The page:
"Everyone kept saying he was coming home." These words invoke a slight pause as sophomore Brianne Kelly describes a certain morning 10 years ago.
James J. Kelly graduated from Geneseo in 1983 with a degree in criminal justice. He was on the men's soccer team and he was also the pledge master of the fraternity Delta Kau. He was a family man, dedicating his heart and soul to his high school sweetheart and his four children. He ensured the happiest and most fulfilling lives for them. He even served milkshakes for breakfast when The Mets won.
At 8:46 a.m. on Sept. 11, 2001, American Airlines Flight 11 crashed into the North Tower of the World Trade Center where Kelly's office was located on the 105th floor. He was a bonds broker for Cantor-Fitzgerald. Twenty-five miles away in an Oceanside Elementary School classroom, nine-year-old Brianne Kelly felt a sort of internal crash. "It was math class at 8:46 a.m. and suddenly I got a really bad chill, and I was sent to the nurse for a spiked fever," Kelly recalled.
"He was on the phone with my mom when the planes hit," Kelly said. The phone was disconnected twice, marking indefinitely the last time the two would hear from each other.
For weeks the Kelly family waited. "Everyone was at my house: aunts, uncles, even my dad's pledge brothers. No one would tell me what was going on, and they wouldn't let me see my mom in the state she was in," Kelly said of that afternoon.
"My best friend Carla and me, we went to every hospital in town, checking every single description. There was nothing, absolutely nothing," Kelly said. "After three weeks, they told us they stopped looking for people, and anyone who wasn't found was presumed dead."
For two months, the Kelly family pieced themselves back together. They devoted themselves to each other, determined to pull through. "We all went to family-oriented therapy," she said. "At that point, it was more of keeping us together than letting us fall apart." The Kellys attended therapy at a 9/11 center where they met families going through similar situations. "Being with 9/11 families gave everyone a sense of security and comfort." Kelly said. "My friends didn't understand. They all had both of their parents."
James Kelly's fraternity brothers entered as father figures for Brianne and her siblings immediately after the tragedy.
"They tried to continue things he did. One of them taught me how to boogie board, and other little things my dad would've done but he wasn't there to do," Kelly said. "They're all so involved in our lives, and they give so much support."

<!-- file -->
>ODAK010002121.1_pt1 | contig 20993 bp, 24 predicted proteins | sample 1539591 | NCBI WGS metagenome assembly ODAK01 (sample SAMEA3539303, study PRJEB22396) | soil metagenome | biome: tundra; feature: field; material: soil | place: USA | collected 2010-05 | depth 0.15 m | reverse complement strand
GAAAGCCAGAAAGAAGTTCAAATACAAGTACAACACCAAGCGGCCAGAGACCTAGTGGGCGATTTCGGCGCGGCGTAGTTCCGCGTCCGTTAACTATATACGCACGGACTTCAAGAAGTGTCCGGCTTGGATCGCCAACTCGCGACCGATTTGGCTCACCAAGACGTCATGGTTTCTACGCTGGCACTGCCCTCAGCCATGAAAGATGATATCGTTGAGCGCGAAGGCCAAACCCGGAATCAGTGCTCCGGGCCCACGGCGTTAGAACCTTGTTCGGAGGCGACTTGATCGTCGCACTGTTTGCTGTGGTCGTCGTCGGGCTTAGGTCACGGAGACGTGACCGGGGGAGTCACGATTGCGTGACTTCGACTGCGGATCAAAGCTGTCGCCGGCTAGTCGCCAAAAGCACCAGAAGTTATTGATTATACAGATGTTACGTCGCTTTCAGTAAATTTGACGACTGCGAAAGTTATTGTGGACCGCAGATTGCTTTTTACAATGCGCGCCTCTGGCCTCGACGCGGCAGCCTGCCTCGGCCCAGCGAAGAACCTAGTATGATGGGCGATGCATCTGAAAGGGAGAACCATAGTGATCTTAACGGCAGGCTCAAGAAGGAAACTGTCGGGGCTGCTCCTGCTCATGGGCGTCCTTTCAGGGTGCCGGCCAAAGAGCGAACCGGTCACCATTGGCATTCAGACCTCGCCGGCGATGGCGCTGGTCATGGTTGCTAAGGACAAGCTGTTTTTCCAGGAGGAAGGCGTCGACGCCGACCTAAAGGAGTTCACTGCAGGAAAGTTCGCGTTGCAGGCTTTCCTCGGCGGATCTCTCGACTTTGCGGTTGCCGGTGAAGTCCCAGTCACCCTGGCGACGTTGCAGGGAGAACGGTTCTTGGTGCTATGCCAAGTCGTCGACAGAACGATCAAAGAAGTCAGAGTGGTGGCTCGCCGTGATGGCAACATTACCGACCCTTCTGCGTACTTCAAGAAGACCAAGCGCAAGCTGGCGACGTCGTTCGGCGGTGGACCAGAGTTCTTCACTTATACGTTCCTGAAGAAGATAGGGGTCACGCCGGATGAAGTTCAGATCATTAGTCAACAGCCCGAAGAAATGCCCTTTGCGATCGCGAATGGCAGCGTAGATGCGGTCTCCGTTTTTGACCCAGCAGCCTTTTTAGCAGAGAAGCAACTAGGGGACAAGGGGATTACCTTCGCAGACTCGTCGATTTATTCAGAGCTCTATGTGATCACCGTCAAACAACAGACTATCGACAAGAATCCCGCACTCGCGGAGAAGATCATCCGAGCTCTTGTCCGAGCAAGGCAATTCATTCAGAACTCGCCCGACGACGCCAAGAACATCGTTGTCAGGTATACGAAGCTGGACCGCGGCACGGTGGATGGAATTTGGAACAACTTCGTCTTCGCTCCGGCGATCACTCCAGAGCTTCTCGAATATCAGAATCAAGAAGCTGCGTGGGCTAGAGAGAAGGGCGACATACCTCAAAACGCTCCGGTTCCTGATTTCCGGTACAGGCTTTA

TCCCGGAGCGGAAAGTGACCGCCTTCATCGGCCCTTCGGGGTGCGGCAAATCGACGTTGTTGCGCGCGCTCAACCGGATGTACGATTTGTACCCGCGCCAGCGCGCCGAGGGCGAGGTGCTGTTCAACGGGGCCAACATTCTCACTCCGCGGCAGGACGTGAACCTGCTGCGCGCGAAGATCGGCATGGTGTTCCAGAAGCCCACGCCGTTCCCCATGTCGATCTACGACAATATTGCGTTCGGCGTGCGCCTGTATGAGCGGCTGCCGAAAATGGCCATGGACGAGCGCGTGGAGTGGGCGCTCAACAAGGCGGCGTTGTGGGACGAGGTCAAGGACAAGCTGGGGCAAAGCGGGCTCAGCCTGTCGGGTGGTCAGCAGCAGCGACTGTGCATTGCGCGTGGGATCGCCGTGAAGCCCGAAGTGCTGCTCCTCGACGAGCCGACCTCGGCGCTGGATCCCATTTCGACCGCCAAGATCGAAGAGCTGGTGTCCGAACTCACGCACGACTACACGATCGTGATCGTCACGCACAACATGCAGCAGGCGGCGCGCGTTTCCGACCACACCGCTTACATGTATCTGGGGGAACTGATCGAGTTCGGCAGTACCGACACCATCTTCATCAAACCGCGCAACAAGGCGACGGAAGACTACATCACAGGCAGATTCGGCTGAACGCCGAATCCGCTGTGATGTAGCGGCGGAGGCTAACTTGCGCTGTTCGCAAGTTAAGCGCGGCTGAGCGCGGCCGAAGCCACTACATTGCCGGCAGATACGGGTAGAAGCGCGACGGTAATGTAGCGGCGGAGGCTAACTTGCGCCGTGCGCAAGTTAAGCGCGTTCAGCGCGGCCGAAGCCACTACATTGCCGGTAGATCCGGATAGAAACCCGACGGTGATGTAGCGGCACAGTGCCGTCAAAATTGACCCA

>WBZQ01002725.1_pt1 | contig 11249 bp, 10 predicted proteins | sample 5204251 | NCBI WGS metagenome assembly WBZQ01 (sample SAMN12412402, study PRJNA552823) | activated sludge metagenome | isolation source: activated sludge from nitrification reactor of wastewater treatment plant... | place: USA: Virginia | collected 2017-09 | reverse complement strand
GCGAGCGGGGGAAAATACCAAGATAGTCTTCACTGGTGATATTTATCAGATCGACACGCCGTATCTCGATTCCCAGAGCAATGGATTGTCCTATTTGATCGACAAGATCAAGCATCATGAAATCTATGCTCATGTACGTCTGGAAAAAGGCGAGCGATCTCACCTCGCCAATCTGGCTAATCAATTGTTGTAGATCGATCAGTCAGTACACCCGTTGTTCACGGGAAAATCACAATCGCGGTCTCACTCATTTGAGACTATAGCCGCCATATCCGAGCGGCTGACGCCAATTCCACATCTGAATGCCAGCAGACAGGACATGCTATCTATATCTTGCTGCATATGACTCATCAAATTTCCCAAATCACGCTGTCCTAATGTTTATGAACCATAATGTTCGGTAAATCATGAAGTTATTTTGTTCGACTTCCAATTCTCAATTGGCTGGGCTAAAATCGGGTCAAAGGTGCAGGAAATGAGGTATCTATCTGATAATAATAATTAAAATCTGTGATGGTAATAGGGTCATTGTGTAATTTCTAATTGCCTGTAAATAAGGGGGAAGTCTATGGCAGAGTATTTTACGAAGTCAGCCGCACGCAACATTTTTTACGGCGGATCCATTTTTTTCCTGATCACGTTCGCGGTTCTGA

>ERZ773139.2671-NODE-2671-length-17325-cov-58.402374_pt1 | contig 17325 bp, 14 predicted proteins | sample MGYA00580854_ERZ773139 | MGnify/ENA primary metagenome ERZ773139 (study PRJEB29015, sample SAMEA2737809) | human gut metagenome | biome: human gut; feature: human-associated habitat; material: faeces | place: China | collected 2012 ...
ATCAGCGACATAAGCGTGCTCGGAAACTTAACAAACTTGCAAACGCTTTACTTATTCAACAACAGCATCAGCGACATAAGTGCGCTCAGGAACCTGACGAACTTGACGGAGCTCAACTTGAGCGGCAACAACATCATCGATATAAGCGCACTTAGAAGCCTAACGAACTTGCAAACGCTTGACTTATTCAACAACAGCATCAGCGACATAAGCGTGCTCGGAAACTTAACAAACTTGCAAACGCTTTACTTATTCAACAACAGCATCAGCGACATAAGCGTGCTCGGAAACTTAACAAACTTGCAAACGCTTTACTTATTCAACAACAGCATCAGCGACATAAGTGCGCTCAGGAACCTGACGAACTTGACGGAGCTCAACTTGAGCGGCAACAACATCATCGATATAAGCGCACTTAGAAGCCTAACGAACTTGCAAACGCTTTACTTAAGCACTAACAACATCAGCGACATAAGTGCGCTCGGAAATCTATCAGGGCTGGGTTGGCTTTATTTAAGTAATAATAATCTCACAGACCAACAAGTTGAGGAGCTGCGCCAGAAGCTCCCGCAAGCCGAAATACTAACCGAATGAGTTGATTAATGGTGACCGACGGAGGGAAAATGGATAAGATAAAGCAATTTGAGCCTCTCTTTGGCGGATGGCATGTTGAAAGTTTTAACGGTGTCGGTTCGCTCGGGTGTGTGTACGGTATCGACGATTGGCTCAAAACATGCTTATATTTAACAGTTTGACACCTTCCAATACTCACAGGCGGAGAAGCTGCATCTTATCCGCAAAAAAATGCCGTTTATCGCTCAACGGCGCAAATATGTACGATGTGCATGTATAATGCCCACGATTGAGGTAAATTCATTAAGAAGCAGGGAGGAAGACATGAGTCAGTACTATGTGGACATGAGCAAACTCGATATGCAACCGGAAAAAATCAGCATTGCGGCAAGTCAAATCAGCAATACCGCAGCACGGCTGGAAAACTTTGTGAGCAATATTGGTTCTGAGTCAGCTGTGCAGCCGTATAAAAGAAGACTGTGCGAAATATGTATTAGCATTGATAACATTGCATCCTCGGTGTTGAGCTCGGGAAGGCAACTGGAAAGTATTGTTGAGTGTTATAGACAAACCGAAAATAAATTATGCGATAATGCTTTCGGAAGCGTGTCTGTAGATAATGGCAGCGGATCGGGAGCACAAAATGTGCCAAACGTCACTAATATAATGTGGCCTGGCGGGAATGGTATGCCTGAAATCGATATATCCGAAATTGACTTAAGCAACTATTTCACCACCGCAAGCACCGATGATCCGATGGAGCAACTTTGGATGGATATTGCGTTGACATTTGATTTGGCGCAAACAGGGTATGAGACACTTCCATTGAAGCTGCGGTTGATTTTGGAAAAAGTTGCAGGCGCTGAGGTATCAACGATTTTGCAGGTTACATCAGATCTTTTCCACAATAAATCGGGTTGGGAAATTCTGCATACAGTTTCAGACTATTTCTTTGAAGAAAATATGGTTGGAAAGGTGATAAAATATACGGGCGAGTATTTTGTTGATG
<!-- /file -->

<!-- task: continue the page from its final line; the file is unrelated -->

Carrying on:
Returning to school, however, wasn't easy, especially for a fourth grader. "It was like walking on eggshells. Even my teachers didn't know what to say to me. No one knew how to react. During that moment of silence when you start crying, it was just one of those things that people couldn't understand," Kelly said.
"[My mom] has done a great job. At the time, the twins were four, [my sister] was seven and I was nine. We didn't make it easy for her. We really didn't. She finally can smile," Kelly said of her mother.
This weekend marked the 10-year anniversary of the nationally reminisced date. To honor her father and many other workers, firefighters and police officers, Kelly read her father's name at ground zero. She met people who had experiences like hers. The air was light-hearted on the day of remembrance, rather than somber and mournful. A decade of growth, empowerment, rebuilding and progress marked it.
"Just the idea of saying his name made me cry," Kelly said, "But we weren't focused on the sadness. We focused on the remembrance." It was the first time she had been to the site since the collapse of the towers 10 years ago. James Kelly's name was placed next to the coworkers with whom he worked since he started at Cantor-Fitzgerald in 1993.
"We try to keep all of my dad's things alive. We always used to eat popcorn and M&Ms during movies, so we still do that. To make my sister and I eat yogurt, he used to let us put sprinkles and chocolate syrup in it," Kelly reflected with a chuckle.
"It has gotten better, and we have grown so much. It keeps getting better as long as you're willing to accept what happens. You just can't forget. The more you talk about them, the more you realize they are not gone. They are missing temporarily, and you will see them again."
Now a sophomore, Kelly plans to follow in her father's footsteps at his alma mater. "At first it was hard to be at Geneseo, but that's the reason I came here," she said. "I knew it would be hard. I wanted to honor him, and I wanted to carry on his legacy."